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Differenct Types of Advocacies

In: Social Issues

Submitted By snyalenda
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Advocacy is defined as public support for or recommendation of a particular cause or policy. It is also defined as the profession or work of a legal advocate whose responsibility is to plead or argue in favour of a course, idea, or policy. There are three forms of advocacies namely case advocacy, self advocacy, peer advocacy, paid independent advocacy, citizen advocacy and statutory advocacy.

Case advocacy

This at times is referred to as crisis or short-term advocacy. The advocacy focuses on one issue or set of issues which are not intended to have long-term objectives. It may be provided alongside peer, citizen, or self-advocacy to give extra support in dealing with a particular problem due to a break down in an advocacy partnership, or because of issues requiring special expertise e.g. in law, child protection, education, housing, employment, and financial matters.

Self advocacy
This is when people come together to speak up for themselves. This is the norm for most of the population especially when people feel empowered. It takes the form of societies or special interest groups. People with disabilities tend to be introverts hence find it hard to express their challenges to the rest of the community; Self advocacy is the best way to address these vice. The advocacy groups are run by thee vulnerable themselves with the support of other members of the society. Self advocacy groups comprise of people with sharing common locally; the members map out ways of overcoming their challenges. It is the best way for members of the community to support the disadvantaged through building confidence thus boosting their self confidence level.
It is seen by many in the advocacy movement as the most ideal form of advocacy which all other types of advocacy should be aiming to work towards.

Peer advocacy
This is when the advocate and the advocacy partner share similar experiences or environments. This happens between children who live together in children’s home, those experiencing mental ill health and those with a learning disability. This implies that people who have shared experiences they have a better understanding of their need hence are more supportive. An example is the Law societies which fight for the rights of their members.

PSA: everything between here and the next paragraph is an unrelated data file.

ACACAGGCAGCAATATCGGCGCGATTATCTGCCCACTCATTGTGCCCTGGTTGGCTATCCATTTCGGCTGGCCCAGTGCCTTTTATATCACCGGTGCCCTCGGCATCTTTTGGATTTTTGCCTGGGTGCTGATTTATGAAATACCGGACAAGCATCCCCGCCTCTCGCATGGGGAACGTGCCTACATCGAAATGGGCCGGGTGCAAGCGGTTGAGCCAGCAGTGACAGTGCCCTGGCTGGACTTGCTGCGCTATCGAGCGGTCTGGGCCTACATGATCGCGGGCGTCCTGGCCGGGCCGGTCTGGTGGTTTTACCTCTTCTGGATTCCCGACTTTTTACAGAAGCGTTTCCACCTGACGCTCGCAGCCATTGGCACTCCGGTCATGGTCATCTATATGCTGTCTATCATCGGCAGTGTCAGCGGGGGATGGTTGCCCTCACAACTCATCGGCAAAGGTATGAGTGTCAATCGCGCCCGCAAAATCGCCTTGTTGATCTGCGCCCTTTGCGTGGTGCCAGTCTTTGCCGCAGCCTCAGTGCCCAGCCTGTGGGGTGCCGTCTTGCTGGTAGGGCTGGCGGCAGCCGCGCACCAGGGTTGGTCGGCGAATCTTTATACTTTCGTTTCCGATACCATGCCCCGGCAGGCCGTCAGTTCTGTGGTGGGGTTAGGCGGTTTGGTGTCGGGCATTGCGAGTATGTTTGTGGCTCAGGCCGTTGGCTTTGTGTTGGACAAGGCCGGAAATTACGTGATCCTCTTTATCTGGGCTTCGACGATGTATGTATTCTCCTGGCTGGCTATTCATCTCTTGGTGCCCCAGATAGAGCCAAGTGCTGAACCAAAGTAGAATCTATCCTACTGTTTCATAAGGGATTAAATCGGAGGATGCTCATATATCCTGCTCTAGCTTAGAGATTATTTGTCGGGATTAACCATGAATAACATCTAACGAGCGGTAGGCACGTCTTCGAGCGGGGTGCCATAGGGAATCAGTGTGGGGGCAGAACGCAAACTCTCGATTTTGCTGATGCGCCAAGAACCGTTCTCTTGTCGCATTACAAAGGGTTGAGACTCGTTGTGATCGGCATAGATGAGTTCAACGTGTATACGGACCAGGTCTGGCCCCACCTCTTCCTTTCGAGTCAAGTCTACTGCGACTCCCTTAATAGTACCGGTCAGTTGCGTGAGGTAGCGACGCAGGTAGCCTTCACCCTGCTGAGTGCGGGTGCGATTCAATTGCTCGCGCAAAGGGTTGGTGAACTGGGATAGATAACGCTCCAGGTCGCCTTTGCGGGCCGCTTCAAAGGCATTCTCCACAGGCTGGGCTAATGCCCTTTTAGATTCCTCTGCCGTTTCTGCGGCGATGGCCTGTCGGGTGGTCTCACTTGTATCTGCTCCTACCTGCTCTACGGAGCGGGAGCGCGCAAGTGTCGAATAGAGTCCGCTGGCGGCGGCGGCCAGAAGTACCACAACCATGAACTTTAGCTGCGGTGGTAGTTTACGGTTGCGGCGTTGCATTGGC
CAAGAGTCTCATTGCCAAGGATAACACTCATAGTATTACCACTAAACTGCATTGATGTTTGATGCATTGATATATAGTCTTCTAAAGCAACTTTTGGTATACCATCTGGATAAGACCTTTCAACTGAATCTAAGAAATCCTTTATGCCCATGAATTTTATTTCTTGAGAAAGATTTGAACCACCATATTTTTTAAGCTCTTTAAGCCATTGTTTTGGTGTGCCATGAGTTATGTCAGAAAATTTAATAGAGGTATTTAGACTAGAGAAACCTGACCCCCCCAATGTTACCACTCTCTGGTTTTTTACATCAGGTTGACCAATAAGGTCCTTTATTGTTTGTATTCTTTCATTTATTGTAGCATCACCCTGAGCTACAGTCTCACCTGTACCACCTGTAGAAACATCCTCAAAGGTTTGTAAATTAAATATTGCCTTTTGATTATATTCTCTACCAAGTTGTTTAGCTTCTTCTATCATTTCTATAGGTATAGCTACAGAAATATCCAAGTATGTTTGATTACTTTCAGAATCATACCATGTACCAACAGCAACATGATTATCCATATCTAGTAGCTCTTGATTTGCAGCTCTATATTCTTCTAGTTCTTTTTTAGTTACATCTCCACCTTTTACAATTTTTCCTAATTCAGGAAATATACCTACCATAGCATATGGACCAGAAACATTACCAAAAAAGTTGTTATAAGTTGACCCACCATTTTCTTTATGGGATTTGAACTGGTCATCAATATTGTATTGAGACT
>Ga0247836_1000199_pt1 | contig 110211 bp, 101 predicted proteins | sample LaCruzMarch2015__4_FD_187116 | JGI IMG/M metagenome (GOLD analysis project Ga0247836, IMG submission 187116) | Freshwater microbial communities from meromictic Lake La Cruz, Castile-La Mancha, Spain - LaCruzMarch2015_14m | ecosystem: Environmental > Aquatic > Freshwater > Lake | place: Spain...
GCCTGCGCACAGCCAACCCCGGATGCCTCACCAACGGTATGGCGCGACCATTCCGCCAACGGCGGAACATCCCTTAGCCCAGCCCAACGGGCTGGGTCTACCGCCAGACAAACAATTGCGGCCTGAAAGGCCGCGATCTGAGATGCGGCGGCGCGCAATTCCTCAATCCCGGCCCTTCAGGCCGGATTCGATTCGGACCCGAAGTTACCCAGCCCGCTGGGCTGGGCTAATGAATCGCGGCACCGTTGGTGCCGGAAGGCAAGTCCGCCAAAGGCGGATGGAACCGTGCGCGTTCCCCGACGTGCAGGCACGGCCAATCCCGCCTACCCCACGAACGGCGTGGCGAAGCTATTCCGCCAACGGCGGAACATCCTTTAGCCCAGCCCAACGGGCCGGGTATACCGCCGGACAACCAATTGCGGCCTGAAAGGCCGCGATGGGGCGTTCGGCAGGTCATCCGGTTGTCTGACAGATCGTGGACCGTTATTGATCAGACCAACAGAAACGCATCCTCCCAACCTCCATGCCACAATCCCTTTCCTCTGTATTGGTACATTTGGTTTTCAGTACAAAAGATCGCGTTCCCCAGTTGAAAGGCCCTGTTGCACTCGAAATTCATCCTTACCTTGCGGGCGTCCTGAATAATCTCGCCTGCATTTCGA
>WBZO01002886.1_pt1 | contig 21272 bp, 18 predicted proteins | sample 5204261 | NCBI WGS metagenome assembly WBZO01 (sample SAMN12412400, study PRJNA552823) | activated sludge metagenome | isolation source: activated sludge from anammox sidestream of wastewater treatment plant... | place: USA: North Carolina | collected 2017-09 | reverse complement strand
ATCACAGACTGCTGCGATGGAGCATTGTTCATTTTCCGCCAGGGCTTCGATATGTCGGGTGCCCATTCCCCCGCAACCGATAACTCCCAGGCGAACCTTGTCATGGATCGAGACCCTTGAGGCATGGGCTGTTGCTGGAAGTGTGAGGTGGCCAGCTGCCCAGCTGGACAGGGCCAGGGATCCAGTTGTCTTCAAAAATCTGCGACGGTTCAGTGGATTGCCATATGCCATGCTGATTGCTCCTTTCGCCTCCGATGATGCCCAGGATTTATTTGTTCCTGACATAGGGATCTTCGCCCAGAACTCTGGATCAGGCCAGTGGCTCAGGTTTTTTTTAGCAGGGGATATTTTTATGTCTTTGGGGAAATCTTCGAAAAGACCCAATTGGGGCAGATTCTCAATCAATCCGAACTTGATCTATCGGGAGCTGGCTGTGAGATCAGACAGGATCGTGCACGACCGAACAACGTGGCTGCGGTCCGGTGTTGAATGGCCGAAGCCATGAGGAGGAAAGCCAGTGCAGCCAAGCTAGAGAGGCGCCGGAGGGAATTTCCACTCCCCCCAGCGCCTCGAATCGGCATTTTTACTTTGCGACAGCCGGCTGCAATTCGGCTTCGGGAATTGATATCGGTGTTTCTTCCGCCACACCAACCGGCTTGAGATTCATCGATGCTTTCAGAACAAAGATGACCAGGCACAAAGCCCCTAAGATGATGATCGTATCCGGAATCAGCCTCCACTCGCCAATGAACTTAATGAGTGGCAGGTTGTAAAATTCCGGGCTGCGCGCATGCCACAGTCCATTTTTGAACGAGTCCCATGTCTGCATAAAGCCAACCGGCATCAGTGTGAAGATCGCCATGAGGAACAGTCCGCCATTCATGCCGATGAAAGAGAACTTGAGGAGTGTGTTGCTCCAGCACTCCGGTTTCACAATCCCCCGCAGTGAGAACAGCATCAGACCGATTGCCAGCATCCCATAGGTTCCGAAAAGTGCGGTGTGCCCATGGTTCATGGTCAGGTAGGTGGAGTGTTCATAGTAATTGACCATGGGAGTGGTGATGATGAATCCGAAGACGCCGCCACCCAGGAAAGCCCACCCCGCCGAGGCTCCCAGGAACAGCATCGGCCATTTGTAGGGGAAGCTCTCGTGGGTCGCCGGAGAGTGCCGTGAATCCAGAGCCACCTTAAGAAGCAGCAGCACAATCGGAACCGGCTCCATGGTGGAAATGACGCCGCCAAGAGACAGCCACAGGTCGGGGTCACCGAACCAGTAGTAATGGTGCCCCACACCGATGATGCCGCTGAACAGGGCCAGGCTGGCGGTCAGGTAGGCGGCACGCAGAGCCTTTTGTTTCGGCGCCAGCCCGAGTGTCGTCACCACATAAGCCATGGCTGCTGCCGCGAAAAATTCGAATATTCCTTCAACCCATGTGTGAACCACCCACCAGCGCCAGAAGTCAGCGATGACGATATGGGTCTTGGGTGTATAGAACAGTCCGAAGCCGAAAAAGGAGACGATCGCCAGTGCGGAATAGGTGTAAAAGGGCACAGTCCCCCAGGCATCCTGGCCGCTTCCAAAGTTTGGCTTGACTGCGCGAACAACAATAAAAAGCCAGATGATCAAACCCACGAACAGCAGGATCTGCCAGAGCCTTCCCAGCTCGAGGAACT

Peer advocacy has been practiced between people with learning disabilities when they were segregated and confined to isolated hospitals. They shared amongst themselves away from the community. There was no one else to speak up for them other than their fellow inmates. As disadvantaged became empowered about their rights and obligations of citizenship they opened up and began talking to each other informally.
Paid independent advocacy
Generally, independent advocates offer free services. But volunteers are always in short supply, this was the case between the Kenyan deputy chief justice and Nancy Baraza as widely reported where the advocates volunteered free services. Where there is a huge demand, for advocacy services especially when a large of the vulnerable members of the community are affected then paid advocates may be needed to deal with the situation on a temporary basis. Their role is typically a combination of citizen and case advocacy, but with a caseload of several clients. Ideally, once the workload is cleared then, the paid advocate revert the issues to volunteer local citizen or self-advocacy.
It is at times referred to as crisis advocacy; A one to one partnership between two people, often provided by paid advocates. Independent advocacy shares the same principles as Citizen Advocacy, but is usually a short-term, one-off involvement, dealing with a specific issue in a person’s life. The relationship is normally time limited, but may last for several months. When this has been done the advocacy partnership is terminated until it is required again.
Citizen advocacy
This involves a group of volunteers developing long term relationships with the vulnerable members of the society with the sole purpose of empowering them. It is a partnership between two people. One is usually referred to as the advocacy partner, and the other as citizen advocate. An advocacy partner is the vulnerable while a citizen advocate is a person who volunteers to speak up for and support an advocacy partner. The Citizen Advocate is a volunteer who usually forms a long term relationship with their partner and takes a personal interest in ensuring that their partner’s interests are effectively represented. The relationship is based on trust, commitment and loyalty. There is an element of emotional support and friendship as well as a social element, which may involve introducing the partner to new experiences and/or activities.

Statutory advocacy
This is a legal policy set by the government so as to empower the vulnerable members of the society. There are specific rights in law for advocacy in some circumstances providing statutory framework for acting and making decisions so as to empower the vulnerable. E.g. the independent Mental Capacity advocate (IMCA) service support mentally disabled persons who lack capacity to obtain legal redresses.


1. Barry Hessenlus, (2001): Hardball lobbying for Nonprofits in the new century: Cambridge University press.

2. Leon Epstein, (2009): Advocacy in Public policy making: oxford university press

3. Paul Wayne, (1998): Campaigns and Advocacy: longhorn publishers

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